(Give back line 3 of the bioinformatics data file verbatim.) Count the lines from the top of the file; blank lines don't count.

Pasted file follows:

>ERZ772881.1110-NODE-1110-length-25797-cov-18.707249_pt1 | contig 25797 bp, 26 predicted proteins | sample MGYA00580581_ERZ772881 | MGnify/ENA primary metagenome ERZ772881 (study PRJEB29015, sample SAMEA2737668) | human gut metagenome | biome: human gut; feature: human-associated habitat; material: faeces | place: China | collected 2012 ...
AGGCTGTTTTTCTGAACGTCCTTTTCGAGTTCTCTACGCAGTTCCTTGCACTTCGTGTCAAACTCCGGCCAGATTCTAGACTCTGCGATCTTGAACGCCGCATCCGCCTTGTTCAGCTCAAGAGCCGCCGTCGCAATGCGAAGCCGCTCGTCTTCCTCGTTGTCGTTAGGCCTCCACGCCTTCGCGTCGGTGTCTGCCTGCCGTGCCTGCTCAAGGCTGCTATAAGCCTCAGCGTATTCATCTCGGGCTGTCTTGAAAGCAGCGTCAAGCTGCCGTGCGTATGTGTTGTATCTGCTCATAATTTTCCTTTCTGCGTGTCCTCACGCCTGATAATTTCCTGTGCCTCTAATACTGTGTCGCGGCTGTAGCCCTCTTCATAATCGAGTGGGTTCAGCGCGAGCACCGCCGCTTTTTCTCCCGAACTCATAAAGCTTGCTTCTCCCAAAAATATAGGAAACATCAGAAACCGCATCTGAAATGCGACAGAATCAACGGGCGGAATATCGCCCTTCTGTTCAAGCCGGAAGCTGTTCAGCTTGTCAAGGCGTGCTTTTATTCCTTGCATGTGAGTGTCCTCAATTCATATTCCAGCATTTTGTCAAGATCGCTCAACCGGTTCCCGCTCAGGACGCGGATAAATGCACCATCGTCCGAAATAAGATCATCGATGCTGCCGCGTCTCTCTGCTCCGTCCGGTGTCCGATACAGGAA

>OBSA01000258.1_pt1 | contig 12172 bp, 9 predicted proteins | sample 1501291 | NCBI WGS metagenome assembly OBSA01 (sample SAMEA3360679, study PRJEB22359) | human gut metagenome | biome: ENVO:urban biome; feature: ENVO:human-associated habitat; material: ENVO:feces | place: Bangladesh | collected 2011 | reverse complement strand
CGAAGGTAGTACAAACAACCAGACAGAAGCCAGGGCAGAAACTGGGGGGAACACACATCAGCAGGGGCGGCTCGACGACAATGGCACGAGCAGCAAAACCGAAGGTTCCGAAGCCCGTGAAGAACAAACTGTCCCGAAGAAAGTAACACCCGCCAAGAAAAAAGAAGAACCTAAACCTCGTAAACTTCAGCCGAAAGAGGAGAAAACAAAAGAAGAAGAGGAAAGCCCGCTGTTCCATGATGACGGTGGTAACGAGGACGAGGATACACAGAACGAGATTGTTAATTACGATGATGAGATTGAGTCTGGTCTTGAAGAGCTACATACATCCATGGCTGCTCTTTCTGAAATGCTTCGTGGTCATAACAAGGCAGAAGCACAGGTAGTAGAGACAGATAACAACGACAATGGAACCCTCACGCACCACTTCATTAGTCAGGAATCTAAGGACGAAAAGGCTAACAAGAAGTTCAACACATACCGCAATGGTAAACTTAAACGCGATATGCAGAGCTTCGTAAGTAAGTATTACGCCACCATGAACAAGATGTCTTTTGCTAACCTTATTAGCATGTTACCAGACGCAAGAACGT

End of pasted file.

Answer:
>OBSA01000258.1_pt1 | contig 12172 bp, 9 predicted proteins | sample 1501291 | NCBI WGS metagenome assembly OBSA01 (sample SAMEA3360679, study PRJEB22359) | human gut metagenome | biome: ENVO:urban biome; feature: ENVO:human-associated habitat; material: ENVO:feces | place: Bangladesh | collected 2011 | reverse complement strand